Divorce in Virginia is generally a long process, beginning with a long period of separation (up to a year) and then continuing through the actual, often drawn-out divorce proceedings. During those many months, your children are still growing. Your son may have been a high school junior when you separated from your wife, but by the time your divorce is final, he could be a college freshman. How are you going to ensure your children’s financial future? How are you going to make certain your divorce does not rob your daughter or son of higher education?

Does the Non-custodial Parent Have to Pay for Higher Education?

In Virginia, the non-custodial parent is not required by law to pay for university tuition or other higher education (trade school, community college) expenses. This is not true of every state, but in Virginia, the custodial parent often assumes the burden of those schooling costs. Neither spousal support nor child support legally has to include your contribution (as the non-custodial parent) for higher education.

When you and your wife amicably agree on shared custody, you may also agree to share the burden of paying for the children’s college. One way to establish all the details of that financial arrangement is through a property settlement agreement.

What Does Your PSA Say?

Though Virginia does not legally compel you to help pay for your child’s college, a voluntary support system can be incorporated into the property settlement agreement at the time of divorce. This “education clause” can detail how you, as the children’s dad, will help make higher education possible for each of them. Since you will be putting out a considerable amount of money under such an agreement, work with your attorney to spell out every possible issue of the voluntary support:

  1. Define what “college,” or “higher education” means — Technical school may be fine, but Ralph’s Croissant Shop and School of Taxidermy probably should not qualify
  2. Determine the expenses are you covering — Room and board, tuition, lab fees, seven years of medical school, or a semester at sea?
  3. Provide a time limit — Four years of undergraduate school; two years of trade school; 18 months of online courses and community college, etc.
  4. How payments will be directed — To the school’s financial officer, to your ex-wife, to your child?
  5. What others will pay — How will your ex-wife contribute? Is your child expected to apply for scholarships or work-study?
  6. Scholarships — If the child earns a full scholarship, do you have to pay anything? What if your child gets a partial scholarship; how are everyone’s contributing amounts reduced?
  7. Minimal performance standard — If the child’s grades drop, should you be obligated to keep paying?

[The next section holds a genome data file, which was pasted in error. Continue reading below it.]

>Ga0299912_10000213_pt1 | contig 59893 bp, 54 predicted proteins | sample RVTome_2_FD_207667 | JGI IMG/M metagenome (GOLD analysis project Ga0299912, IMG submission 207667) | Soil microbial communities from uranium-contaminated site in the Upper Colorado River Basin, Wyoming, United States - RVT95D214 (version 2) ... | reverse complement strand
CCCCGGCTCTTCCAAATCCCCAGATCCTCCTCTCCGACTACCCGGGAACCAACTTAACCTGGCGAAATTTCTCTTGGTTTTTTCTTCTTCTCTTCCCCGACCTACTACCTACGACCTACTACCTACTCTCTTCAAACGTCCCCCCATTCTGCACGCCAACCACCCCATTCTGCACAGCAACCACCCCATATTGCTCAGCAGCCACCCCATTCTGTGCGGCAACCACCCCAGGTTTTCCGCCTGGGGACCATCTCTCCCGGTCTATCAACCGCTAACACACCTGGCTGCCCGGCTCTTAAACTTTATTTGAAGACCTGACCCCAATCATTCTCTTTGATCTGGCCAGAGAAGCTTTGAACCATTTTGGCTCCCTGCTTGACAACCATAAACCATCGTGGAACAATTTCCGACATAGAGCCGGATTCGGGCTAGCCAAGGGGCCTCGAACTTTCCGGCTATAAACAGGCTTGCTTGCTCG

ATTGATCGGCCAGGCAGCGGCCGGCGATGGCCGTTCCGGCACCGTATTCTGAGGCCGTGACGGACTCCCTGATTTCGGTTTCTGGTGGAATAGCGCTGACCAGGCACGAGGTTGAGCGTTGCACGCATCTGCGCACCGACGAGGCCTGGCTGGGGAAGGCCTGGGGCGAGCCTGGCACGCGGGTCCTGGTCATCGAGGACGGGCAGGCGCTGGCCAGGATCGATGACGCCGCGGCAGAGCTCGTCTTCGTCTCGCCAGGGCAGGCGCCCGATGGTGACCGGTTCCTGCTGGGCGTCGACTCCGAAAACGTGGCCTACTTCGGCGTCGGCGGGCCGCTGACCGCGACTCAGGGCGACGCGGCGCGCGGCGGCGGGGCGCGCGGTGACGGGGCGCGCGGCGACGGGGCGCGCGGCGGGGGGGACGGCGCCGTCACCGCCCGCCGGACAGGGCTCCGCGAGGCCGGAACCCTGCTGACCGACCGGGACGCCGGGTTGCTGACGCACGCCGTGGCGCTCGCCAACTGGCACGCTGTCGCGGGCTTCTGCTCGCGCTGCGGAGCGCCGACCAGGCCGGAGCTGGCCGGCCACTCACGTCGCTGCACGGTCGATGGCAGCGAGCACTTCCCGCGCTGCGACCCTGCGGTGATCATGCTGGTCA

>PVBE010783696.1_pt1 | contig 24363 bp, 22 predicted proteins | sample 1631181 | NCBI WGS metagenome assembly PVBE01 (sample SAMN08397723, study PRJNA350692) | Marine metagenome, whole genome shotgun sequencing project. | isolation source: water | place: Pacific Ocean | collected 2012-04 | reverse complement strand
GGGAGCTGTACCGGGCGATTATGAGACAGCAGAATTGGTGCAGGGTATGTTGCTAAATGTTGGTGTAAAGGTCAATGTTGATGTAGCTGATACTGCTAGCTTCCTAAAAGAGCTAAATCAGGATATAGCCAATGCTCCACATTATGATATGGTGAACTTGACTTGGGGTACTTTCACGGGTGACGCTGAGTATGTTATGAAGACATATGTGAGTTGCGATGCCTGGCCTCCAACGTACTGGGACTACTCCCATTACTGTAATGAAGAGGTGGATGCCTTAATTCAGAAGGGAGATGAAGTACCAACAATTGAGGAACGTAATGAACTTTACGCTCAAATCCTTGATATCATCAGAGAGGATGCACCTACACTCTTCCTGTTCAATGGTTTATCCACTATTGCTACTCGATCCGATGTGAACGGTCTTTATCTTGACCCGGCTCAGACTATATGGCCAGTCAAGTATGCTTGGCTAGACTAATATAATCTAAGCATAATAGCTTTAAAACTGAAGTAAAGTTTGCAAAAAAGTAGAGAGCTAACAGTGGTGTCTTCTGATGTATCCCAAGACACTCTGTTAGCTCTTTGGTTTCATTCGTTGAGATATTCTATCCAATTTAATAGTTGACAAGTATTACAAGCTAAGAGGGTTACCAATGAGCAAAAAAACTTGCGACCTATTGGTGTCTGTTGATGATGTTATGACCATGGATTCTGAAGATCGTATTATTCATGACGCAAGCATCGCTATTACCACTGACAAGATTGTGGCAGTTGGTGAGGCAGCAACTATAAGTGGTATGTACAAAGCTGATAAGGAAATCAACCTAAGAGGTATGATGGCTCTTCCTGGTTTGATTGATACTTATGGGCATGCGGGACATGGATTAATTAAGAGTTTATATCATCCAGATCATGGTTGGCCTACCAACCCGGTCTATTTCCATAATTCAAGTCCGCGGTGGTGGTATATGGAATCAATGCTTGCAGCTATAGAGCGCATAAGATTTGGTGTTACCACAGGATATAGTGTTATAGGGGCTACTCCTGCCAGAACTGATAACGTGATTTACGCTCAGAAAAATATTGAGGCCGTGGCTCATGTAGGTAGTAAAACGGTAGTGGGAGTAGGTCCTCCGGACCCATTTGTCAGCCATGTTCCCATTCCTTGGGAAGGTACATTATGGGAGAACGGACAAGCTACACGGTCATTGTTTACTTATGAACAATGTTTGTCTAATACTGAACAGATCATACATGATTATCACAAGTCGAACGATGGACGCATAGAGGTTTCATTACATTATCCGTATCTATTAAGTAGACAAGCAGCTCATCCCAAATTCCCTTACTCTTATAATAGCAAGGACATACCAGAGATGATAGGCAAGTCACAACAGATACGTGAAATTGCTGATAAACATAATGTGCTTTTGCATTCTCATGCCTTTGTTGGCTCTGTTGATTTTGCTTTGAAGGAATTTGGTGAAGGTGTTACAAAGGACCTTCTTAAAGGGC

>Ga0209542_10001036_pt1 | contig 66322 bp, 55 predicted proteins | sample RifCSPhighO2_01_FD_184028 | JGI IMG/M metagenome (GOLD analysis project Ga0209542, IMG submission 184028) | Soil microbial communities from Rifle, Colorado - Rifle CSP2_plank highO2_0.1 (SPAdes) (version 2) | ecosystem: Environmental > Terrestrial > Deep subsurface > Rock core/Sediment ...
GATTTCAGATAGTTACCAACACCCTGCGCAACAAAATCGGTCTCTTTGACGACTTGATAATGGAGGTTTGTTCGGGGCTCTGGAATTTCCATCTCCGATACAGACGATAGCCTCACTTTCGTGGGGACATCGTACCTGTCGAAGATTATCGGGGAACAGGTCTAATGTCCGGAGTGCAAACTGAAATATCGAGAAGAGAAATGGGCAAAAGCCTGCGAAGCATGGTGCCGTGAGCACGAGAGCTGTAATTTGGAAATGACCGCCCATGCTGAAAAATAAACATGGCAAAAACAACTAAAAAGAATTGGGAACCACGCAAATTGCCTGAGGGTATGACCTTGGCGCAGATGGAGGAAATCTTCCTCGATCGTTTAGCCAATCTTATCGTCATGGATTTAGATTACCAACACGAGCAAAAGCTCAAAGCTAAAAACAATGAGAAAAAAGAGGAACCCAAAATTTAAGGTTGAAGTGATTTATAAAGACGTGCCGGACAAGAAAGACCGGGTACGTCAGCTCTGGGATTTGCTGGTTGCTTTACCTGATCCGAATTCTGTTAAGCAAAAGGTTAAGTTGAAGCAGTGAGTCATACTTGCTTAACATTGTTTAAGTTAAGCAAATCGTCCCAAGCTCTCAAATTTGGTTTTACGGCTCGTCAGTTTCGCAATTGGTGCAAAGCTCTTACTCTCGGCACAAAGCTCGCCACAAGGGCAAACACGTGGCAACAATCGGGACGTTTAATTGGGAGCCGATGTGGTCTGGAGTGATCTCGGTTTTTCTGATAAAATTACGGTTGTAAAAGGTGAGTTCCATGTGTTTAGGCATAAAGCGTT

What if your child continues to live at the custodial home while attending two years of community college to earn basic academic credits? Should you have to pay for “room and board” under those circumstances?

Treat each child separately. Draft separate agreements for each of your children to take into account their ages and interests. Brilliant little Sally may be destined for medical school, while burly Sam has an eye on becoming a certified automotive mechanic. Different needs; different funding schedules; your full support.

Federal Student Aid – FAFSA

The Free Application for Federal Student Aid (FAFSA) is a routine part of every higher education odyssey. As a parent, you have to file a FAFSA even if your child does not qualify. The FAFSA program takes into account all manner of home situations, including divorced parents.

Under FAFSA, the custodial parent is the one with whom the child lived more during the previous year before filing the FAFSA; if you both shared your child exactly equally, whichever provided more financial support (food, clothing, housing, medical and dental care, help with car payments, etc.) is the custodial parent.

A possible advantage to divorce comes from additional needs-based aid available to your child. The custodial parent’s lowered income may help your child qualify if your child lives in that lower-income house. Do not be embarrassed if your child suddenly announces she or he needs proof of your divorce in order to qualify for financial aid.

The custodial parent’s income dictates the degree of financial aid available. If your divorce is uncontested, and you and your wife can work together for your children’s future, both of you should determine the less expensive arrangement for custody; perhaps if your income is less than hers, the children should live with you, so they can get more financial aid.

Start a Trust Fund for Your Children

An alternative to the education clause in the property settlement agreement is the creation of an educational trust fund, with funding guidelines for both parents. This will negate the need for financial aid and possibly simplify custody.

Get Advice from The Firm For Men

With everything else to consider during your divorce, do not overlook the future educational needs of your children. By calling 757-383-9184 to reach The Firm For Men, or by contacting us online, you can get trustworthy advice on securing funding for your college-bound kids as part of your divorce. Virginia needs bright young minds; you need us to protect your rights. Working together, we can provide a better future for your children.